Other ingredients recommended for use in our sealant composition are known antioxidants for elastomeric materials, such antioxidants typically being used in small amounts to sta bilize the elastomeric polymer component of our composition, water-repellant materials such as silicone fluids, and a filler or fillers which serve to control the consistency of the molten material. We may also include a small amount ofa mixture of dixylyl disulfides to prevent any tendency of the elastomer to cure during heating in manufacture or in application of the sealant composition.

The proportions of the principal components of our sealant are preferably as follows:

Parts by Weight Polymer I00 Asphalt IOU-500 Resin lO-lOO Plaslicizer -150 in a typical method of preparing our composition, all of the components except the asphalt and plasticizer are admixed intimately in any high-shear mixer whereupon the asphalt is incorporated in small quantities until a uniform mixture is obtained. Then the plasticizer is incorporated. Extraneous heat may be applied during the mixing, beyond the heat generated by the working of the mixture in the mixer. This gives a molten mixture which is then packaged, allowed to solidify and transferred to the installation site where it is again melted in a suitable jacketed melting kettle and then poured into the joint.

The preferred primer used in installing our sealant material is made from an acrylic ester polymer compounded with a tackifier and plasticizer such as polyvinyl methyl ether, with a phenolic resin such as has been described above together with a small amount of a silicone oil which acts as a water-repellent agent, all dissolved in a suitable volatile organic solvent or solvents of known type, preferably toluol. Another slightly less preferred primer is a so-called neoprene cement" made from neoprene compounded with an antioxidant if desired, with a phenolic resin or resins of the type commonly used in making neoprene cement and with asphalt, all dissolved or suspended (as the case may be) in a suitable volatile organic solvent or solvents of known type, preferably toluol.

The neoprene cement just described differs from conventional neoprene cements in that it contains a relatively large amount of asphalt, preferably of the same type as that in the sealant composition, which serves a number of functions one of which is that it enhances the affinity of the primer solids and the sealant for each other which results in a better bond of sealant to concrete. Typically the amount of asphalt is four to eight times as much as that of the neoprene.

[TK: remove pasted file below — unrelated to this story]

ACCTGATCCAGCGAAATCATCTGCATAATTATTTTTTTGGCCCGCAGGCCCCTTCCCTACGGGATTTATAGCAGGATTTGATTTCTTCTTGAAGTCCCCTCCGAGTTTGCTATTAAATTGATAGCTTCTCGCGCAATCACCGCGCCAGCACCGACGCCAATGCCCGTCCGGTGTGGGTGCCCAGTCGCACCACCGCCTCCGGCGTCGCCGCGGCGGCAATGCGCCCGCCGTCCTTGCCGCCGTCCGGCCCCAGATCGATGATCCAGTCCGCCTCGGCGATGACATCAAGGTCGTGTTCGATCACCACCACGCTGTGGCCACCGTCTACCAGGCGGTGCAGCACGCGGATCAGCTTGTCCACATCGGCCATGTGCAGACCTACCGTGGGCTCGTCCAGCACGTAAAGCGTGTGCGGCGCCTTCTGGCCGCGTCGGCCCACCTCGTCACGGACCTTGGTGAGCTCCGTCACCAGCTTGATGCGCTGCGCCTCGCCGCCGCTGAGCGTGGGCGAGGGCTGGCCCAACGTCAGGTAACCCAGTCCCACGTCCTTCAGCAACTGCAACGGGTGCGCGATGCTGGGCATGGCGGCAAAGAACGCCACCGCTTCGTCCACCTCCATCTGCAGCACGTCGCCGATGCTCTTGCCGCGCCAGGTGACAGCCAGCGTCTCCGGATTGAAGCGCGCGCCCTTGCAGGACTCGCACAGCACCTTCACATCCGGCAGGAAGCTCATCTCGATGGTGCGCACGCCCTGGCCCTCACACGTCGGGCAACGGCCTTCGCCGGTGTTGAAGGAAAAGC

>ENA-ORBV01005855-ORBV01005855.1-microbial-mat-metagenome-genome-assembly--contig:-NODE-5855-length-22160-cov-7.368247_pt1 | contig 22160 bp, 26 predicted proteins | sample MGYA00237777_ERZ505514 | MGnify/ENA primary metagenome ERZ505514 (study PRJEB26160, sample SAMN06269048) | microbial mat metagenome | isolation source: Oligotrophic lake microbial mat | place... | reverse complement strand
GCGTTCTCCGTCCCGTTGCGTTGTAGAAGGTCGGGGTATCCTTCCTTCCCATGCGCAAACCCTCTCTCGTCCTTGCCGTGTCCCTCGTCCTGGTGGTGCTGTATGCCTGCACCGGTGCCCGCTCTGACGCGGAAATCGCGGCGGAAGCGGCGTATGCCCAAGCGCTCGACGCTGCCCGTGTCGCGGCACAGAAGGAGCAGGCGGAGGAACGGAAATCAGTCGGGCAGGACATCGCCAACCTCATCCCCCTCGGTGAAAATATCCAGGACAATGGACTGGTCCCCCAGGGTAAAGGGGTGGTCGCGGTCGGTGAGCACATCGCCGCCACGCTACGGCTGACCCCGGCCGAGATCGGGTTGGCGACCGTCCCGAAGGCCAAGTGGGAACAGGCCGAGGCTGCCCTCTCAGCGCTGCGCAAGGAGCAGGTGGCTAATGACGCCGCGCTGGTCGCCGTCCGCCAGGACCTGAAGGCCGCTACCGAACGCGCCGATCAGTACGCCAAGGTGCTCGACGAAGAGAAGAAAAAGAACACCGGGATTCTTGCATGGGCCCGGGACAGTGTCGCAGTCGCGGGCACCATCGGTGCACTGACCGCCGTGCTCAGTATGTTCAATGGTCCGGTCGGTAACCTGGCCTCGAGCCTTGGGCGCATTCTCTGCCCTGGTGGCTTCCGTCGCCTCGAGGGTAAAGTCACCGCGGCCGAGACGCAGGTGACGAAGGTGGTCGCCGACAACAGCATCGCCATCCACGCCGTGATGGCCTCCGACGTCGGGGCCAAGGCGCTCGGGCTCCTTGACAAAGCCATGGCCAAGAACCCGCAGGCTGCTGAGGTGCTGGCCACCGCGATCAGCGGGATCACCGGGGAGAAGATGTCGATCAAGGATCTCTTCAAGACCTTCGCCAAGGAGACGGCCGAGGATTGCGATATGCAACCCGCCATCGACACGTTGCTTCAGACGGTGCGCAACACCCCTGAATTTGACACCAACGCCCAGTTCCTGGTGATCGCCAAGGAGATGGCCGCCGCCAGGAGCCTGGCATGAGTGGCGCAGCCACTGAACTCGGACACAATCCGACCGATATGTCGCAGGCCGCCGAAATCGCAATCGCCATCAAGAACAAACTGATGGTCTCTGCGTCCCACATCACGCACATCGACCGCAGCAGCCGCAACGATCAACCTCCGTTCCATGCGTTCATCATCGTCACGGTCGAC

We prefer to incorporate in such a neoprene cement a considerable proportion of a high-flash aromatic hydrocarbon solvent having a boiling point range such that it predominantly boils above the temperature at which the molten sealant composition is applied, i.e. above a temperature of 375400 F. This solvent is used in order to make the primer more heat sensitive so that it will fuse or coalesce completely with the hot-poured sealant under all conditions; thus, under some conditions, as where the ambient temperature at the installation is so low, eg as low as 40 F., or where the cross section of the joint is so small that unduly fast dissipation of the heat of the poured sealant occurs, omission of this high-flash solvent or failure to use it in sufiicient amount can result in in adequate fusion or coalescence of sealant and primer. The amount of this high-flash solvent used typically varies from ID to 40 percent of the total weight of the primer formulation.

Our invention lends itself readily to use with standard ex pansion joint techniques well known to those skilled in the art. Thus with narrow joints a cheap supporting material of any kind known to the art may be inserted in the joint at an appropriate depth to limit downward flow of sealant into the joint and get the maximum effect from our sealant compound. With widerjoints, a stepcut joint such as is shown for example on page 26 of the aforementioned report of Chojnacki may be used; as will be obvious, we do not apply primer to the narrow sawcut extending below the stepped area as this will never be filled with sealant.